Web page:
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      Culturally specific interventions for African American smokers: an efficacy experiment.

      Journal of the National Medical Association
      Acculturation, Adolescent, Adult, African Americans, statistics & numerical data, Aged, Cultural Competency, Female, Health Behavior, Health Knowledge, Attitudes, Practice, Health Status Indicators, Health Surveys, Humans, Male, Middle Aged, Pilot Projects, Questionnaires, Risk Factors, Risk-Taking, Smoking, epidemiology, ethnology, prevention & control, psychology, Smoking Cessation, methods, Statistics as Topic, Tobacco, United States, Young Adult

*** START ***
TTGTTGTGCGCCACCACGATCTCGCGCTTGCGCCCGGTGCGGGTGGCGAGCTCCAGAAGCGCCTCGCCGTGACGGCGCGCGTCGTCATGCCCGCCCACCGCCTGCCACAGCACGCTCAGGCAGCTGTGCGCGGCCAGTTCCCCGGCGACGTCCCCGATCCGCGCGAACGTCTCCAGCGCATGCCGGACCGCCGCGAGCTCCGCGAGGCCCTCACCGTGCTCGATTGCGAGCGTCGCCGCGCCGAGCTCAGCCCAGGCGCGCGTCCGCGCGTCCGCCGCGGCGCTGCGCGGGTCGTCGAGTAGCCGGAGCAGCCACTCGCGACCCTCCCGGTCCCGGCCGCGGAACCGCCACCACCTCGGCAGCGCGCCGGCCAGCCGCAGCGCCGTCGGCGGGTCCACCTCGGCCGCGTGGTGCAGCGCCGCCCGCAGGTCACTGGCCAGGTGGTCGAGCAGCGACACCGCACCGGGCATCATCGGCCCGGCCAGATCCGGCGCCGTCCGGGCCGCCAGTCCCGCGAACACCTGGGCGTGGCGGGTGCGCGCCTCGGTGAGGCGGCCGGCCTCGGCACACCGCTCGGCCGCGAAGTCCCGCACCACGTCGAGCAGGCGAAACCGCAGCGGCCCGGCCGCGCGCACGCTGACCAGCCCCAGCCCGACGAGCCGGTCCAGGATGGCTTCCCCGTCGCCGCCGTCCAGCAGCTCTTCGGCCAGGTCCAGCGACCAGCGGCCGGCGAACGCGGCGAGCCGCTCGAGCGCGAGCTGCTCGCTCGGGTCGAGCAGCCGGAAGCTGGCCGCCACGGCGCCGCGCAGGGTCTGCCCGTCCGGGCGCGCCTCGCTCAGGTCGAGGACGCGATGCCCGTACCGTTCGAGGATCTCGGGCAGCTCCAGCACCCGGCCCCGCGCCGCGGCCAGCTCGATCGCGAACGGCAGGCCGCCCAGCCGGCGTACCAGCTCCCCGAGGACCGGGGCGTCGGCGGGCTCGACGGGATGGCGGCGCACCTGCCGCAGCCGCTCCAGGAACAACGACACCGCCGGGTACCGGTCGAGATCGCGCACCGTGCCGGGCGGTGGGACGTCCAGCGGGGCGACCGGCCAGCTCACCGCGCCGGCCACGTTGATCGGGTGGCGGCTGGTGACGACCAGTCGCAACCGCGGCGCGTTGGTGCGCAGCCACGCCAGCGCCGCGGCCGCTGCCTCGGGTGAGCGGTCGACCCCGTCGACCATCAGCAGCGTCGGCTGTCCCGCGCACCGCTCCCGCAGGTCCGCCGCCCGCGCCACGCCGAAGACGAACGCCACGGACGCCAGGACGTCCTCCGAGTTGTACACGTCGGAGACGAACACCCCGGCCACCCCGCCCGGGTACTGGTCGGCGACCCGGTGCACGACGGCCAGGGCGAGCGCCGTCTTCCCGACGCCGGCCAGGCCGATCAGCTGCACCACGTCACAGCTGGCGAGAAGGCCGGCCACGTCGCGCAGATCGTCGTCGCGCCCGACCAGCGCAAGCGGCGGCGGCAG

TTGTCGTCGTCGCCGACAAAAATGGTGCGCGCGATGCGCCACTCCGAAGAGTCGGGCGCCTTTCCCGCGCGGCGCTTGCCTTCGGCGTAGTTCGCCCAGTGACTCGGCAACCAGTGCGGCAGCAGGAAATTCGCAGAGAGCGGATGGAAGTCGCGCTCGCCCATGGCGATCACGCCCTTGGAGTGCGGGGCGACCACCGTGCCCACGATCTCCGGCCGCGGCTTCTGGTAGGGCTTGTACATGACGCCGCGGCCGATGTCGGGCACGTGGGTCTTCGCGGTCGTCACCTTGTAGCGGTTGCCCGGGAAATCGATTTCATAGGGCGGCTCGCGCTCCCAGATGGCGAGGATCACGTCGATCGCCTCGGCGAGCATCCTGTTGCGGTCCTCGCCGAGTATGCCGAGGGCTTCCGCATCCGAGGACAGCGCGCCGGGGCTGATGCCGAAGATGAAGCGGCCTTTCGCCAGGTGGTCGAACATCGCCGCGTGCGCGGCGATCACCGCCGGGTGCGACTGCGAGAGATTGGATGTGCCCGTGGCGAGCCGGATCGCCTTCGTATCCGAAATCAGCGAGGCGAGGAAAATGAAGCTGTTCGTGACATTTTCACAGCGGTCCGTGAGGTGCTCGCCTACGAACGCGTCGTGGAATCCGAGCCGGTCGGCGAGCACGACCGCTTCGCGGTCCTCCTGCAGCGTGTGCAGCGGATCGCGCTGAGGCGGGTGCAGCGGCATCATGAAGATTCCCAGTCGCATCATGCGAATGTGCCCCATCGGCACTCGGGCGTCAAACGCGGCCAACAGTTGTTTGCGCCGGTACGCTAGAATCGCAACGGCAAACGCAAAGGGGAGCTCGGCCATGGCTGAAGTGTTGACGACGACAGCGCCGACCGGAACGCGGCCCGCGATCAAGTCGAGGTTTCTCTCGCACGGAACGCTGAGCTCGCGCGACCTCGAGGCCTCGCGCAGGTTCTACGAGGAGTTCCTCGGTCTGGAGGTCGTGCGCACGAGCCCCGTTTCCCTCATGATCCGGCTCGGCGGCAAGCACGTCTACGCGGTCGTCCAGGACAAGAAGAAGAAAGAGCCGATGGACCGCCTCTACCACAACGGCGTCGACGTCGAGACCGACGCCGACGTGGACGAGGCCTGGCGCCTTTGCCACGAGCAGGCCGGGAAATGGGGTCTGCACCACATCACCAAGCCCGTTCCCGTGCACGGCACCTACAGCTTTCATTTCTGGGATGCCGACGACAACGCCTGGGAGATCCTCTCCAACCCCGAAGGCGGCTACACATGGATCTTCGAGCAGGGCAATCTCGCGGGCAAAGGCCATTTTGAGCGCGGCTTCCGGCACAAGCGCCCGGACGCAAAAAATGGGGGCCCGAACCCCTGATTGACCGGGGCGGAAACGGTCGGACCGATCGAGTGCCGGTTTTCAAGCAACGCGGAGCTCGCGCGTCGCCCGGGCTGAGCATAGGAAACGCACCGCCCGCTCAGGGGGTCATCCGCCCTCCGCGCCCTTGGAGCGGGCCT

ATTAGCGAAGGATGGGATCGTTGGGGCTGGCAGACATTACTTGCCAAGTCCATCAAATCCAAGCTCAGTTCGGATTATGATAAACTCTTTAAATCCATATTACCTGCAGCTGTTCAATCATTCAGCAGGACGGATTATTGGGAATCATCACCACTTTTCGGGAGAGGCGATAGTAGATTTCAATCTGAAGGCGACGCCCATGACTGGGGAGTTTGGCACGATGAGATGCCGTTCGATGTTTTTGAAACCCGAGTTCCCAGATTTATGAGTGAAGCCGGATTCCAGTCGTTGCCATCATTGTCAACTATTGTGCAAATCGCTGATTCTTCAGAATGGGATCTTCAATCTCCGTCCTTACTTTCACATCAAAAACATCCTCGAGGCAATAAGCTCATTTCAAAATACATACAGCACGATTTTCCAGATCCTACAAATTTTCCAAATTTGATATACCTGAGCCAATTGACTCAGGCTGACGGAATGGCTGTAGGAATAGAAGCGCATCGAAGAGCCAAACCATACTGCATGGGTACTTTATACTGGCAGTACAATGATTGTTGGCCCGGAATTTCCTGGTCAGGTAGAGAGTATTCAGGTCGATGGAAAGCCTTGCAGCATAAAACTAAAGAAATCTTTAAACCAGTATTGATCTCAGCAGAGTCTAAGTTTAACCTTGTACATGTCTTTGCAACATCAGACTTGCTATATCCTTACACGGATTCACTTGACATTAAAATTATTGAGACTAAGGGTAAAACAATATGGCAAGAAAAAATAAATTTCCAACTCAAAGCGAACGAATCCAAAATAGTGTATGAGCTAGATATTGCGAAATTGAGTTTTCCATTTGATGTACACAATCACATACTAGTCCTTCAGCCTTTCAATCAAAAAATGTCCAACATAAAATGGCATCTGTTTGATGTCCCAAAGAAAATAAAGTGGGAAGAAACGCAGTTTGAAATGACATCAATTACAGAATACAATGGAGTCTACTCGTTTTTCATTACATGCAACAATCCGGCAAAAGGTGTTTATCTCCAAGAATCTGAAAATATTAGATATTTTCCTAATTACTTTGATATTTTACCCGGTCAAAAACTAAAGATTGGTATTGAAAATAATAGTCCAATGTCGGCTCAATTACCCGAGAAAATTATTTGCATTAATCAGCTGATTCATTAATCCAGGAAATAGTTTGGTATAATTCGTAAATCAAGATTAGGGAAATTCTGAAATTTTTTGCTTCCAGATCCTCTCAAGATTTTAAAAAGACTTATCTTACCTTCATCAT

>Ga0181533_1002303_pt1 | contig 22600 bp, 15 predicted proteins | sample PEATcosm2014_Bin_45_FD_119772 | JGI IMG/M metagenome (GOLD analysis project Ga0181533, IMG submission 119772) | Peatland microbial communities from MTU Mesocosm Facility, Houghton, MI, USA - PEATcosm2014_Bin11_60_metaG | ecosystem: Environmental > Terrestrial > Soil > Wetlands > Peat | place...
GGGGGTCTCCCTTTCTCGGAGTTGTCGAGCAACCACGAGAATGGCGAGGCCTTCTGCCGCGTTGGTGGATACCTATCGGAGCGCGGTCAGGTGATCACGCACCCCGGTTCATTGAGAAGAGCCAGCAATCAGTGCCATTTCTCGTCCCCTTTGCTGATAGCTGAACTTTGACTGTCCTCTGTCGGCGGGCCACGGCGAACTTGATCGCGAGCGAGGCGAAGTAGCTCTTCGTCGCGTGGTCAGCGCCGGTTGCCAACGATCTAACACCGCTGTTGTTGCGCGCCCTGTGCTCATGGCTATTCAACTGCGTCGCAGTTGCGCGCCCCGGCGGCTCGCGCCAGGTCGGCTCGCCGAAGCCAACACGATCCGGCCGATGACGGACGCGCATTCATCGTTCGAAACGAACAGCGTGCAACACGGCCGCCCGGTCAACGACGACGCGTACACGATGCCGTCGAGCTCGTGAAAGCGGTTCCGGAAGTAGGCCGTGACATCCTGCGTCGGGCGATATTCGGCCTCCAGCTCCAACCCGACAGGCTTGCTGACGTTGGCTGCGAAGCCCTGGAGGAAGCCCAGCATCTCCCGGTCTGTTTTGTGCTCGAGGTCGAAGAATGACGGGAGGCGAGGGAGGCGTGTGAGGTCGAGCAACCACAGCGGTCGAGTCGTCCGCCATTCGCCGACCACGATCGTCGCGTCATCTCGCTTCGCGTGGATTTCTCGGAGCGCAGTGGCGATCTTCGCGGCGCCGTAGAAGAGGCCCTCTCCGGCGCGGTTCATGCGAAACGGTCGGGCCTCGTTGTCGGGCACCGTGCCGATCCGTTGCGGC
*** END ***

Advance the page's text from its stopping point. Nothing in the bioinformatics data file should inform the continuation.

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          This pilot study sought to dismantle the efficacy of culturally specific print materials for smoking cessation. Two-hundred sixty-one African American smokers were randomized into 1 of 2 conditions: standard booklet or culturally specific booklet. The content and length of the interventions were identical yet varied in their degree of cultural specificity. Three-month follow-up assessments were completed by 70% (N = 183) of participants. Dependent variables included content evaluation, readiness to quit smoking, and actual behavior change. Evidence suggested that the culturally specific material was more effective at capturing attention, providing encouragement and gaining interest compared to standard materials; however, greater credibility was found for standard materials. In addition, greater readiness to quit and more 24-hour quit attempts were found in the standard condition. No differences were found in abstinence rates. In conclusion, culturally specific interventions may be preferred over standard approaches among African American smokers. Culturally specific approaches, however, may not result in greater behavior change. Implications for written interventions and cultural specificity are discussed.

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